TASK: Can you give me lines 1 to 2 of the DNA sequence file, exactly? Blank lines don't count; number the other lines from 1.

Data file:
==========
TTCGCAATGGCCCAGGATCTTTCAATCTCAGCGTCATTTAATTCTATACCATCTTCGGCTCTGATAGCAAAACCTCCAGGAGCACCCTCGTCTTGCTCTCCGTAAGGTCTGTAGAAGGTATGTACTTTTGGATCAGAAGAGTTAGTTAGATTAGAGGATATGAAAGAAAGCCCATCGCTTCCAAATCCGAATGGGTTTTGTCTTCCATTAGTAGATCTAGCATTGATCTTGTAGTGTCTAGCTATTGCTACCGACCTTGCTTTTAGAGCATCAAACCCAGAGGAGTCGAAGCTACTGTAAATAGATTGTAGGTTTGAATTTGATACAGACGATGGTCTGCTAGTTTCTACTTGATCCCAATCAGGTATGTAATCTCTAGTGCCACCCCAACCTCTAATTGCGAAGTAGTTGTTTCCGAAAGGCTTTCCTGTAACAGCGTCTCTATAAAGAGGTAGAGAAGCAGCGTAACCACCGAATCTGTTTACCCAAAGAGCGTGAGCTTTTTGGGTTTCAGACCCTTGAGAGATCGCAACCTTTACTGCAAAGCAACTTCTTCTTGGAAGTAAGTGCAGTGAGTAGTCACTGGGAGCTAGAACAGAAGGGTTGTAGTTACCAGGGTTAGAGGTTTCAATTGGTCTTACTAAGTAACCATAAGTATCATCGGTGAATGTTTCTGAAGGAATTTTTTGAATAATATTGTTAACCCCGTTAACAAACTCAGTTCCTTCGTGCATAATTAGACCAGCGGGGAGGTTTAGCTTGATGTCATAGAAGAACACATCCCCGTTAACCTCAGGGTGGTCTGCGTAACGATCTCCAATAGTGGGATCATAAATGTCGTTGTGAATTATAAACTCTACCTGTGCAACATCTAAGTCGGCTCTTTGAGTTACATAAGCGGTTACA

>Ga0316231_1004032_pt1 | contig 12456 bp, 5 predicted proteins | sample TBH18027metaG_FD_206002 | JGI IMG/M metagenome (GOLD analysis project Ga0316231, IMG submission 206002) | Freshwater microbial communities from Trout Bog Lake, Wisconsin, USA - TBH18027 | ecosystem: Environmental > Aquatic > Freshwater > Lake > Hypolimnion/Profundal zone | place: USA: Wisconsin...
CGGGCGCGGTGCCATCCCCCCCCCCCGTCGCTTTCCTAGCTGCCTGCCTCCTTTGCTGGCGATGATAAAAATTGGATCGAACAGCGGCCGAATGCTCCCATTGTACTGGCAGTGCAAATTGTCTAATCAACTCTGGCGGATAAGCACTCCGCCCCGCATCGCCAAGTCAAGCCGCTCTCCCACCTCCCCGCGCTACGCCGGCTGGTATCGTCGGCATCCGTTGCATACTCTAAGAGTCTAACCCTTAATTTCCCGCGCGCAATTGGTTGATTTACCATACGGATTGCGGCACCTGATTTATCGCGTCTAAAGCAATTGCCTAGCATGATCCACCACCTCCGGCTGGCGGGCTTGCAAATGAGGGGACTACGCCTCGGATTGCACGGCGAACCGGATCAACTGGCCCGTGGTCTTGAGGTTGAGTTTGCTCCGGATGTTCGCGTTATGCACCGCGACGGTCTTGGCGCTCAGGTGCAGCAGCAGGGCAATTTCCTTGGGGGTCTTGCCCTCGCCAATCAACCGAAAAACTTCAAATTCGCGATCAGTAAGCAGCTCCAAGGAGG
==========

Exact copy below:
TTCGCAATGGCCCAGGATCTTTCAATCTCAGCGTCATTTAATTCTATACCATCTTCGGCTCTGATAGCAAAACCTCCAGGAGCACCCTCGTCTTGCTCTCCGTAAGGTCTGTAGAAGGTATGTACTTTTGGATCAGAAGAGTTAGTTAGATTAGAGGATATGAAAGAAAGCCCATCGCTTCCAAATCCGAATGGGTTTTGTCTTCCATTAGTAGATCTAGCATTGATCTTGTAGTGTCTAGCTATTGCTACCGACCTTGCTTTTAGAGCATCAAACCCAGAGGAGTCGAAGCTACTGTAAATAGATTGTAGGTTTGAATTTGATACAGACGATGGTCTGCTAGTTTCTACTTGATCCCAATCAGGTATGTAATCTCTAGTGCCACCCCAACCTCTAATTGCGAAGTAGTTGTTTCCGAAAGGCTTTCCTGTAACAGCGTCTCTATAAAGAGGTAGAGAAGCAGCGTAACCACCGAATCTGTTTACCCAAAGAGCGTGAGCTTTTTGGGTTTCAGACCCTTGAGAGATCGCAACCTTTACTGCAAAGCAACTTCTTCTTGGAAGTAAGTGCAGTGAGTAGTCACTGGGAGCTAGAACAGAAGGGTTGTAGTTACCAGGGTTAGAGGTTTCAATTGGTCTTACTAAGTAACCATAAGTATCATCGGTGAATGTTTCTGAAGGAATTTTTTGAATAATATTGTTAACCCCGTTAACAAACTCAGTTCCTTCGTGCATAATTAGACCAGCGGGGAGGTTTAGCTTGATGTCATAGAAGAACACATCCCCGTTAACCTCAGGGTGGTCTGCGTAACGATCTCCAATAGTGGGATCATAAATGTCGTTGTGAATTATAAACTCTACCTGTGCAACATCTAAGTCGGCTCTTTGAGTTACATAAGCGGTTACA

>Ga0316231_1004032_pt1 | contig 12456 bp, 5 predicted proteins | sample TBH18027metaG_FD_206002 | JGI IMG/M metagenome (GOLD analysis project Ga0316231, IMG submission 206002) | Freshwater microbial communities from Trout Bog Lake, Wisconsin, USA - TBH18027 | ecosystem: Environmental > Aquatic > Freshwater > Lake > Hypolimnion/Profundal zone | place: USA: Wisconsin...